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Since 2006 U.S. Army censors have scrutinized hundreds of medical studies,
scientific posters, abstracts and Powerpoint presentations authored by doctors and
scientists at Walter Reed and other Army medical research centers—part of a little-
known prepublication review process called "Actionable Medical Information Review."
More than 300 scientific documents have been reviewed by Army censors to date.
Fewer than half of them have been cleared for public disclosure in their original form.
The program is intended to deny Iraqi and Afghan insurgents sensitive data such as combat injury and death rates. But dozens of studies reviewed under the program did
not involve research directly related to combat operations. Instead, they described controversial topics like the effects of war on soldiers' children, hospital-acquired infections, post-deployment adjustment issues, refugees, suicide, alcoholism,
vaccines, cancer among veterans and problems with military health care databases.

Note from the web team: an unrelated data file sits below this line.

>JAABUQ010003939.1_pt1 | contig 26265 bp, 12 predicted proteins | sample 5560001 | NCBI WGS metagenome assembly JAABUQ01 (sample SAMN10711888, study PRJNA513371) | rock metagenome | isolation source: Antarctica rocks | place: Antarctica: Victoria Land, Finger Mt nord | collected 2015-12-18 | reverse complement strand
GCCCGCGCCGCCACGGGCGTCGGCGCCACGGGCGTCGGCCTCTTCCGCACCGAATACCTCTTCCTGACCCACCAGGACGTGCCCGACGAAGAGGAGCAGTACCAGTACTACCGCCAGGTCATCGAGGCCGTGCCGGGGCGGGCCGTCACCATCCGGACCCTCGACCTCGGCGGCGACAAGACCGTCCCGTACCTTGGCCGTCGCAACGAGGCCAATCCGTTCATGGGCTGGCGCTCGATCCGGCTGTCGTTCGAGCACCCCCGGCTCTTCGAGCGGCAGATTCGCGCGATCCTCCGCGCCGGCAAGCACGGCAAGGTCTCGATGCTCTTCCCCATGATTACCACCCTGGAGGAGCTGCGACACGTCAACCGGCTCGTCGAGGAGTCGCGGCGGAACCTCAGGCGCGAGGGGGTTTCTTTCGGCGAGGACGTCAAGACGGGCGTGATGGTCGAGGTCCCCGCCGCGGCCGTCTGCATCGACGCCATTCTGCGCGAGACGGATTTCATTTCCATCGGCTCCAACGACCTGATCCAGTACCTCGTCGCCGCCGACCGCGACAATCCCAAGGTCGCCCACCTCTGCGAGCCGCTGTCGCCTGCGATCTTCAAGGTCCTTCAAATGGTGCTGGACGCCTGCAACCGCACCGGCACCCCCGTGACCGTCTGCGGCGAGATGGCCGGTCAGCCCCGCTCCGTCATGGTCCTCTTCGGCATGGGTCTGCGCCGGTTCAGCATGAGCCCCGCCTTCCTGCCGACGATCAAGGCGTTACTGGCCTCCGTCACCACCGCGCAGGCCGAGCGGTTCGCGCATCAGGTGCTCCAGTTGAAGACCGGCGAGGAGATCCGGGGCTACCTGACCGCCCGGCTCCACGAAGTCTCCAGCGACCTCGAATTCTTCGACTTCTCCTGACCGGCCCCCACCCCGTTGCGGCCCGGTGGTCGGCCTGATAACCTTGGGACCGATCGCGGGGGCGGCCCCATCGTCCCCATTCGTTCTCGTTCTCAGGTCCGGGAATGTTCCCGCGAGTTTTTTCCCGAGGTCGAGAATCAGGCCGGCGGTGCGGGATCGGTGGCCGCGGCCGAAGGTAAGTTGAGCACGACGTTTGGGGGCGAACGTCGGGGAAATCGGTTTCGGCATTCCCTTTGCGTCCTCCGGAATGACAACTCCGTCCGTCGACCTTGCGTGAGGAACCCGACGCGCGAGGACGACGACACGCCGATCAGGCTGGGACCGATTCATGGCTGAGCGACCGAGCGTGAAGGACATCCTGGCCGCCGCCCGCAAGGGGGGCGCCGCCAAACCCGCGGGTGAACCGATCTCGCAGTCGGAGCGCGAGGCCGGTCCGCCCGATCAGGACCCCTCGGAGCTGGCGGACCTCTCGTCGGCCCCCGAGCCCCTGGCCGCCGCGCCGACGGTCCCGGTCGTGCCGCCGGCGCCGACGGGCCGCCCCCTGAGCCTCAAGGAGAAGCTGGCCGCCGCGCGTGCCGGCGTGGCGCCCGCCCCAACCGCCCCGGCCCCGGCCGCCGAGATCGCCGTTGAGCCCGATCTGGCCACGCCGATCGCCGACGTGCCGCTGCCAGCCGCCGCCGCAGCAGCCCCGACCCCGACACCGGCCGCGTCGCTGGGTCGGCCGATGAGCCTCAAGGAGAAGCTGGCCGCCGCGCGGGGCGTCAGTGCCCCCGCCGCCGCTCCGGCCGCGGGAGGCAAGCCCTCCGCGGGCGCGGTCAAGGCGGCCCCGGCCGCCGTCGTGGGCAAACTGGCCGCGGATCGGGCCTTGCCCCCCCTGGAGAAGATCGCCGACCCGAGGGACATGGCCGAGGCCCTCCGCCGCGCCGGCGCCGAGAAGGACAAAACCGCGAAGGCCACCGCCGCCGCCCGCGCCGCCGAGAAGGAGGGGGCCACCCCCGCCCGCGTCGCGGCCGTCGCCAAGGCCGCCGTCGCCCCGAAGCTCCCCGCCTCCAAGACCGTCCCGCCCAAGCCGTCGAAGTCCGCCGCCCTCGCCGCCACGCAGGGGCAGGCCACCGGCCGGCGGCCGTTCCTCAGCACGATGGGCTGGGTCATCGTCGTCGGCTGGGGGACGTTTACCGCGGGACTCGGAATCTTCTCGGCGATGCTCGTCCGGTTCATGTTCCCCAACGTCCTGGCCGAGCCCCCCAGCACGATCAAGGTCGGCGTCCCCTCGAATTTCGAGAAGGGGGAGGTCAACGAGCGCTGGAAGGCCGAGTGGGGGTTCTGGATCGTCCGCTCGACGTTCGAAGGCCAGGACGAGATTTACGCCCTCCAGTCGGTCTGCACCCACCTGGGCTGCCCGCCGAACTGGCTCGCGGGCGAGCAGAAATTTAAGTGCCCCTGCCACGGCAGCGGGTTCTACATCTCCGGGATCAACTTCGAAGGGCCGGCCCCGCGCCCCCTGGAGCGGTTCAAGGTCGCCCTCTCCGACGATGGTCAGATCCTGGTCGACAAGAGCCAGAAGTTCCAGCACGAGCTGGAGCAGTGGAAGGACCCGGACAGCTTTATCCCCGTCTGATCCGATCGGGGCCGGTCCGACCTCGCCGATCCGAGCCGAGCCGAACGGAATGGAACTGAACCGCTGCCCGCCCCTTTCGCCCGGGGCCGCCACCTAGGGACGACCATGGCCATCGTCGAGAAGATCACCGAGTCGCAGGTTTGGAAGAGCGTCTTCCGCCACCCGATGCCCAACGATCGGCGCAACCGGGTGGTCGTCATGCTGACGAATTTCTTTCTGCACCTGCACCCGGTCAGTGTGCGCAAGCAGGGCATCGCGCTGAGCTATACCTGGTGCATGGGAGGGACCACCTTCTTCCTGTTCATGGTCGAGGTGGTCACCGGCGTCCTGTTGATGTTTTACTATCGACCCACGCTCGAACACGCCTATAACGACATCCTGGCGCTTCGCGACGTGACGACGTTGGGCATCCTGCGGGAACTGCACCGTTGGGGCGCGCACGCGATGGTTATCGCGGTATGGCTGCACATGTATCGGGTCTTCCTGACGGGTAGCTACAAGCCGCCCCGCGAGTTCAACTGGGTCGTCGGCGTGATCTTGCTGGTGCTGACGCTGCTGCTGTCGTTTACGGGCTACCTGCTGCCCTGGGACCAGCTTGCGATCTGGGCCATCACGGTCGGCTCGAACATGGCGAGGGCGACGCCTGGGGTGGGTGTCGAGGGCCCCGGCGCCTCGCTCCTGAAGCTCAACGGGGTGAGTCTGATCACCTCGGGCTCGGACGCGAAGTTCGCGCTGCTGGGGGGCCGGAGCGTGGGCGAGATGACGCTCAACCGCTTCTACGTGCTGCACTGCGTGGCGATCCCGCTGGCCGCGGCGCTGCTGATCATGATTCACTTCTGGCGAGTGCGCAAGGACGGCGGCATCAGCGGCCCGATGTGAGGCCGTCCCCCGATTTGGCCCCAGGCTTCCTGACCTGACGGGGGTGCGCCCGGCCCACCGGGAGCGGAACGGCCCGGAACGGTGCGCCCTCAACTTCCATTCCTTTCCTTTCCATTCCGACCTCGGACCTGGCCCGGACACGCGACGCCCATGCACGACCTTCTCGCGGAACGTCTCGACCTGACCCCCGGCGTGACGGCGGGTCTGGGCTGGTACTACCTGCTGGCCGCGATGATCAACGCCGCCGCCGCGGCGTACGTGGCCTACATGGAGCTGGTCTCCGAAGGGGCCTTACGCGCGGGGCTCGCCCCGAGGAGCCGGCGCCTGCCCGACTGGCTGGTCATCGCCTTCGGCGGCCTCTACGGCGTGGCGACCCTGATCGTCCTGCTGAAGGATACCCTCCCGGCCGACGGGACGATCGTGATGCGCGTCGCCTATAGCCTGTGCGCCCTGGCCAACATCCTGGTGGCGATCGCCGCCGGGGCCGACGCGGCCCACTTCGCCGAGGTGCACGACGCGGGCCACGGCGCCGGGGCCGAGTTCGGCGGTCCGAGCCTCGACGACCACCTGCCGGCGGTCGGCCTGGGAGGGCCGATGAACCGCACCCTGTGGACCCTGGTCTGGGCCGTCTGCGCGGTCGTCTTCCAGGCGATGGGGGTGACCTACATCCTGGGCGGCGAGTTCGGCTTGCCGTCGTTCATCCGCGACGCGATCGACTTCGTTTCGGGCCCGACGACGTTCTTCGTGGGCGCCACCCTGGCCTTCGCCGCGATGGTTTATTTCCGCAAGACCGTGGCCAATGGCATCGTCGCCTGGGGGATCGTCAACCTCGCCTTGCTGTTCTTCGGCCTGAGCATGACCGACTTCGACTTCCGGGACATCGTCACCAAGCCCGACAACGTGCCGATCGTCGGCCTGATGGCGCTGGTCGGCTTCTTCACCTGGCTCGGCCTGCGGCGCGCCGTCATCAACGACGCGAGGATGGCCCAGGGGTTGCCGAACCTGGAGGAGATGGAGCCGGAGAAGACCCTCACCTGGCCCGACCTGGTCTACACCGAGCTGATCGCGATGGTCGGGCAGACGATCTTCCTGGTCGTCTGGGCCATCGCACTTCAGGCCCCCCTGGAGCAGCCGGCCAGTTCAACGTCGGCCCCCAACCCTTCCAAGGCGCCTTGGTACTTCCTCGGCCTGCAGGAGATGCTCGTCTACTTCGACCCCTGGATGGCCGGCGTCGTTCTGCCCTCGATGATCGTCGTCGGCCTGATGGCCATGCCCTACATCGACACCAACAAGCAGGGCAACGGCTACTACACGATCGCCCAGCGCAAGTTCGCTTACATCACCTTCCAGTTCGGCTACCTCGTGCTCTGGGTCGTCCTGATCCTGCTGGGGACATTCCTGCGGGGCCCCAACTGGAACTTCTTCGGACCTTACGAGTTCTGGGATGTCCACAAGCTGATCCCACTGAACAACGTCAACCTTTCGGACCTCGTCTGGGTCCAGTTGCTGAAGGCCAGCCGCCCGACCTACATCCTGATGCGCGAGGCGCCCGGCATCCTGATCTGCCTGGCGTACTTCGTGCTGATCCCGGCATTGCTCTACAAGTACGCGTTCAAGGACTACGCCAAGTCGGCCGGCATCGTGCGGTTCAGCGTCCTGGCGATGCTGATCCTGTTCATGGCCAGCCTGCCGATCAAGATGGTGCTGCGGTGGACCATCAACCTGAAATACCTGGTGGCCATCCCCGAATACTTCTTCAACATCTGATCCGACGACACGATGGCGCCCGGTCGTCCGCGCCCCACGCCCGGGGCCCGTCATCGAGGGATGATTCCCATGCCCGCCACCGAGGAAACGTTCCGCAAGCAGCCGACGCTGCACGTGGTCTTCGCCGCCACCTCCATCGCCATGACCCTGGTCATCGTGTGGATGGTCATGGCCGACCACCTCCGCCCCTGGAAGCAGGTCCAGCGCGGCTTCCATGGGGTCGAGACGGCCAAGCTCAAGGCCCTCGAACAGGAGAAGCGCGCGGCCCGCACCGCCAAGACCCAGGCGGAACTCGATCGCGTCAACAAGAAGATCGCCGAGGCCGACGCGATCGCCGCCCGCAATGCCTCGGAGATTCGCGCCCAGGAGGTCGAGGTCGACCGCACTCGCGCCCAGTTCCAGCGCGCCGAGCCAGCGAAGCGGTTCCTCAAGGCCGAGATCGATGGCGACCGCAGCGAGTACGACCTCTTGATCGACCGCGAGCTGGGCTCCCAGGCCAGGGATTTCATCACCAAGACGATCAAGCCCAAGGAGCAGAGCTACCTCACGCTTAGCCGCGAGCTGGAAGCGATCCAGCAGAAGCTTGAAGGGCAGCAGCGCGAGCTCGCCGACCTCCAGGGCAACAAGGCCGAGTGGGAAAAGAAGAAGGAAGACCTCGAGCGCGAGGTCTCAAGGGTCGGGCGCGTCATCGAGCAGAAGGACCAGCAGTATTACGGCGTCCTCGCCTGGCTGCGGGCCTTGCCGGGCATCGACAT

An Army epidemiologist has been threatened with disciplinary action for allegedly violating the policy after sending a letter to Stars & Stripes lamenting the Pentagon's inadequate resources for tracking and studying diseases—as Congress requires.
October 21, 2008—Army censors operating at a public relations office in Falls Church, VA, and elsewhere in the U.S. and Europe have quietly reviewed, altered and in several cases blocked publication of medical studies authored by Army doctors and researchers, an investigation by iNewswire has found. The "Actionable Medical Information" (AMI) review policy was first established with an Army Medical Command (MEDCOM) memo dated December 2, 2005, and renewed in 2006.